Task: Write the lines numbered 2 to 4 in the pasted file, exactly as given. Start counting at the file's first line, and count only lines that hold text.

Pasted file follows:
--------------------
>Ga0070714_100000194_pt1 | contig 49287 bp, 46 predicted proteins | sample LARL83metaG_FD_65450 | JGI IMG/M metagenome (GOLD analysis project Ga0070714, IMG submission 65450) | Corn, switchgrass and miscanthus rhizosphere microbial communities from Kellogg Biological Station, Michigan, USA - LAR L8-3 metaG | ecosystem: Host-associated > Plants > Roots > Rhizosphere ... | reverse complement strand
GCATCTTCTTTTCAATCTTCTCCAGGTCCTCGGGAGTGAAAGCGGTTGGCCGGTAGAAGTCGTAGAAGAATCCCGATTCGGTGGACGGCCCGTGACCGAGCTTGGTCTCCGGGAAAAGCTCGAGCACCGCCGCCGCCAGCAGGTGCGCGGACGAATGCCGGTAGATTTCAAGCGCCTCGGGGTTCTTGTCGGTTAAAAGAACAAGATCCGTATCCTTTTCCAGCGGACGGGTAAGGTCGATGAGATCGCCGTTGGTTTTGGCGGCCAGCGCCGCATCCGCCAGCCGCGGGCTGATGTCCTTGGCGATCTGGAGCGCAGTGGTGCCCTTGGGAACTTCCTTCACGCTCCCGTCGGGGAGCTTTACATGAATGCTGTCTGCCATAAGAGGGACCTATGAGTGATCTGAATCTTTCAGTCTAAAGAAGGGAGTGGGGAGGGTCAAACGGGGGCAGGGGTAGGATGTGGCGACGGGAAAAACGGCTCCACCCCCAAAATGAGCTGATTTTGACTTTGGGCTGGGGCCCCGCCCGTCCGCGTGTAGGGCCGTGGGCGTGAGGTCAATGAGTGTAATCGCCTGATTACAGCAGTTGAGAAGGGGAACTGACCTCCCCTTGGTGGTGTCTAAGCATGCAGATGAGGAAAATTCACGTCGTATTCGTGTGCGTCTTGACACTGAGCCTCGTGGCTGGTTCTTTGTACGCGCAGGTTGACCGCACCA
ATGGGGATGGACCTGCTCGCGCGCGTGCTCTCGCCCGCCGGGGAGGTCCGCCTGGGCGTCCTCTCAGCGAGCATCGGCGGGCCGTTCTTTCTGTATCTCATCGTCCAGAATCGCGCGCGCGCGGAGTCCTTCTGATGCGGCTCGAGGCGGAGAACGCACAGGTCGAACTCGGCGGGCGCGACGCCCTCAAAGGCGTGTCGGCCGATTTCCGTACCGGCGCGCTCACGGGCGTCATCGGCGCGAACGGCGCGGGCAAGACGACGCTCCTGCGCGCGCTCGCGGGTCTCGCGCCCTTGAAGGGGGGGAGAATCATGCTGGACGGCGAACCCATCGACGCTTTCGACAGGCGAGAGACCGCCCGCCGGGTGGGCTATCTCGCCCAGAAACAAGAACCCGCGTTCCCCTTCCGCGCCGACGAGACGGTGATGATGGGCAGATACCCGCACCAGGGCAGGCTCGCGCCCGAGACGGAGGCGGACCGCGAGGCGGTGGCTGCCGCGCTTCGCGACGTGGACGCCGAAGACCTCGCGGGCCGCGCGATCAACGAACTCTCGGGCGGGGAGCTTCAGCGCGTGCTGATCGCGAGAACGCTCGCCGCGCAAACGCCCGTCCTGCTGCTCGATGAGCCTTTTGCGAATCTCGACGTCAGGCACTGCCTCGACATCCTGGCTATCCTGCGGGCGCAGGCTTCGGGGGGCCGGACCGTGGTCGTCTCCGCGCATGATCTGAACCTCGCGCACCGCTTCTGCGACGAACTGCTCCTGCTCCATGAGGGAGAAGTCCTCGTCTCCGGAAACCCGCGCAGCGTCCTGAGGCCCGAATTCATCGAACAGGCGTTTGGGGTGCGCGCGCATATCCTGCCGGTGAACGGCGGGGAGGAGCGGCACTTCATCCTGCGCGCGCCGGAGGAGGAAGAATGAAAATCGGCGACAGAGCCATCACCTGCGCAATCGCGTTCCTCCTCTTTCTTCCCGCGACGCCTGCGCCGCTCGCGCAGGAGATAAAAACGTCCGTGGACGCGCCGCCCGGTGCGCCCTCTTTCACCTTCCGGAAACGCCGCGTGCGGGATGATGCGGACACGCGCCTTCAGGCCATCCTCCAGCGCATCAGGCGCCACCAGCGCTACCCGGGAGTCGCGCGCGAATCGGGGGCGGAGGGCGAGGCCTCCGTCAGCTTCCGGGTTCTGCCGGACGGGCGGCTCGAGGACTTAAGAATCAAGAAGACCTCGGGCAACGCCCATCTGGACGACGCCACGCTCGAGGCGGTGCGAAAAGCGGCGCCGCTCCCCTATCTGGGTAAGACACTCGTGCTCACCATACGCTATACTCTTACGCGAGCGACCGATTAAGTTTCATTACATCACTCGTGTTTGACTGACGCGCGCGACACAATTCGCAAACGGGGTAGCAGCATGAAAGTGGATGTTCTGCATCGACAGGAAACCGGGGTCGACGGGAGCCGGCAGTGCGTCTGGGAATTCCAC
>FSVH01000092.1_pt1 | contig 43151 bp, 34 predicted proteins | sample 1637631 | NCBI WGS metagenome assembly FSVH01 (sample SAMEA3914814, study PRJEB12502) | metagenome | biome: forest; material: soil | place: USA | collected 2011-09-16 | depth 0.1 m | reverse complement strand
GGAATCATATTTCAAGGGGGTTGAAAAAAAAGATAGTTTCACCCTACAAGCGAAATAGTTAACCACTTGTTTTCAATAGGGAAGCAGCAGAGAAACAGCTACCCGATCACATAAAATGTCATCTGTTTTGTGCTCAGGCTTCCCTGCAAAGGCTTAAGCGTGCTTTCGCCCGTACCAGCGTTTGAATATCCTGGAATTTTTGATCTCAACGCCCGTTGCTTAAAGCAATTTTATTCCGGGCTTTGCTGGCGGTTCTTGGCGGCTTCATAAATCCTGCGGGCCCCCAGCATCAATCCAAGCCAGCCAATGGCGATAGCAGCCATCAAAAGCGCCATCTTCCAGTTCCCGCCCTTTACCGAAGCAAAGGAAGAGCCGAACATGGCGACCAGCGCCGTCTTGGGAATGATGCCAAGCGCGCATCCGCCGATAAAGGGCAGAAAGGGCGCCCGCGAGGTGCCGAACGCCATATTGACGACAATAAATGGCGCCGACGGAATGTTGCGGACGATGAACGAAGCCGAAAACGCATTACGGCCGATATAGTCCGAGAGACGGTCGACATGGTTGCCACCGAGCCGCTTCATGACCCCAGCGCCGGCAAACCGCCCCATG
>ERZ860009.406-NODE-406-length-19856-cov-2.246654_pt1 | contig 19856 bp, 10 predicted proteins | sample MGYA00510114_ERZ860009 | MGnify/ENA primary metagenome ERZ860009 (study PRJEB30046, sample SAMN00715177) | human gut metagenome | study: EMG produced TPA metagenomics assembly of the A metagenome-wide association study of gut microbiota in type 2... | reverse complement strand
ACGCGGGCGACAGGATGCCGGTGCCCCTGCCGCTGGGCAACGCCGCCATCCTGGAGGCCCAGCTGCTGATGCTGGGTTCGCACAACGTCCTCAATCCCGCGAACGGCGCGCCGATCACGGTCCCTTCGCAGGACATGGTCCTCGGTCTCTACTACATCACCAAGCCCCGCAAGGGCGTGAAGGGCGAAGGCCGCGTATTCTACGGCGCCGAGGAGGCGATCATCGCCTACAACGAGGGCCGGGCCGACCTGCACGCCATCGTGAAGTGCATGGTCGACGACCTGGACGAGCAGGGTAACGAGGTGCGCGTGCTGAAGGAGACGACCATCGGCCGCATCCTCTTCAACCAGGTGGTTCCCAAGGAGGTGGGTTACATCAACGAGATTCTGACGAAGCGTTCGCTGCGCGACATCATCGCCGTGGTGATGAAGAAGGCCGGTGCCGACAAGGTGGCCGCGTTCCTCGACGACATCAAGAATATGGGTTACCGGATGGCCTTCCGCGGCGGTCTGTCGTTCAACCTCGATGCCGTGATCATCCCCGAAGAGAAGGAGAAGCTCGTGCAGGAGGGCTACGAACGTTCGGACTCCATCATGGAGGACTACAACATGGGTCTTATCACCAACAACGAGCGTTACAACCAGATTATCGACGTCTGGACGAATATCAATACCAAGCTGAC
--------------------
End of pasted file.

GCATCTTCTTTTCAATCTTCTCCAGGTCCTCGGGAGTGAAAGCGGTTGGCCGGTAGAAGTCGTAGAAGAATCCCGATTCGGTGGACGGCCCGTGACCGAGCTTGGTCTCCGGGAAAAGCTCGAGCACCGCCGCCGCCAGCAGGTGCGCGGACGAATGCCGGTAGATTTCAAGCGCCTCGGGGTTCTTGTCGGTTAAAAGAACAAGATCCGTATCCTTTTCCAGCGGACGGGTAAGGTCGATGAGATCGCCGTTGGTTTTGGCGGCCAGCGCCGCATCCGCCAGCCGCGGGCTGATGTCCTTGGCGATCTGGAGCGCAGTGGTGCCCTTGGGAACTTCCTTCACGCTCCCGTCGGGGAGCTTTACATGAATGCTGTCTGCCATAAGAGGGACCTATGAGTGATCTGAATCTTTCAGTCTAAAGAAGGGAGTGGGGAGGGTCAAACGGGGGCAGGGGTAGGATGTGGCGACGGGAAAAACGGCTCCACCCCCAAAATGAGCTGATTTTGACTTTGGGCTGGGGCCCCGCCCGTCCGCGTGTAGGGCCGTGGGCGTGAGGTCAATGAGTGTAATCGCCTGATTACAGCAGTTGAGAAGGGGAACTGACCTCCCCTTGGTGGTGTCTAAGCATGCAGATGAGGAAAATTCACGTCGTATTCGTGTGCGTCTTGACACTGAGCCTCGTGGCTGGTTCTTTGTACGCGCAGGTTGACCGCACCA
ATGGGGATGGACCTGCTCGCGCGCGTGCTCTCGCCCGCCGGGGAGGTCCGCCTGGGCGTCCTCTCAGCGAGCATCGGCGGGCCGTTCTTTCTGTATCTCATCGTCCAGAATCGCGCGCGCGCGGAGTCCTTCTGATGCGGCTCGAGGCGGAGAACGCACAGGTCGAACTCGGCGGGCGCGACGCCCTCAAAGGCGTGTCGGCCGATTTCCGTACCGGCGCGCTCACGGGCGTCATCGGCGCGAACGGCGCGGGCAAGACGACGCTCCTGCGCGCGCTCGCGGGTCTCGCGCCCTTGAAGGGGGGGAGAATCATGCTGGACGGCGAACCCATCGACGCTTTCGACAGGCGAGAGACCGCCCGCCGGGTGGGCTATCTCGCCCAGAAACAAGAACCCGCGTTCCCCTTCCGCGCCGACGAGACGGTGATGATGGGCAGATACCCGCACCAGGGCAGGCTCGCGCCCGAGACGGAGGCGGACCGCGAGGCGGTGGCTGCCGCGCTTCGCGACGTGGACGCCGAAGACCTCGCGGGCCGCGCGATCAACGAACTCTCGGGCGGGGAGCTTCAGCGCGTGCTGATCGCGAGAACGCTCGCCGCGCAAACGCCCGTCCTGCTGCTCGATGAGCCTTTTGCGAATCTCGACGTCAGGCACTGCCTCGACATCCTGGCTATCCTGCGGGCGCAGGCTTCGGGGGGCCGGACCGTGGTCGTCTCCGCGCATGATCTGAACCTCGCGCACCGCTTCTGCGACGAACTGCTCCTGCTCCATGAGGGAGAAGTCCTCGTCTCCGGAAACCCGCGCAGCGTCCTGAGGCCCGAATTCATCGAACAGGCGTTTGGGGTGCGCGCGCATATCCTGCCGGTGAACGGCGGGGAGGAGCGGCACTTCATCCTGCGCGCGCCGGAGGAGGAAGAATGAAAATCGGCGACAGAGCCATCACCTGCGCAATCGCGTTCCTCCTCTTTCTTCCCGCGACGCCTGCGCCGCTCGCGCAGGAGATAAAAACGTCCGTGGACGCGCCGCCCGGTGCGCCCTCTTTCACCTTCCGGAAACGCCGCGTGCGGGATGATGCGGACACGCGCCTTCAGGCCATCCTCCAGCGCATCAGGCGCCACCAGCGCTACCCGGGAGTCGCGCGCGAATCGGGGGCGGAGGGCGAGGCCTCCGTCAGCTTCCGGGTTCTGCCGGACGGGCGGCTCGAGGACTTAAGAATCAAGAAGACCTCGGGCAACGCCCATCTGGACGACGCCACGCTCGAGGCGGTGCGAAAAGCGGCGCCGCTCCCCTATCTGGGTAAGACACTCGTGCTCACCATACGCTATACTCTTACGCGAGCGACCGATTAAGTTTCATTACATCACTCGTGTTTGACTGACGCGCGCGACACAATTCGCAAACGGGGTAGCAGCATGAAAGTGGATGTTCTGCATCGACAGGAAACCGGGGTCGACGGGAGCCGGCAGTGCGTCTGGGAATTCCAC
>FSVH01000092.1_pt1 | contig 43151 bp, 34 predicted proteins | sample 1637631 | NCBI WGS metagenome assembly FSVH01 (sample SAMEA3914814, study PRJEB12502) | metagenome | biome: forest; material: soil | place: USA | collected 2011-09-16 | depth 0.1 m | reverse complement strand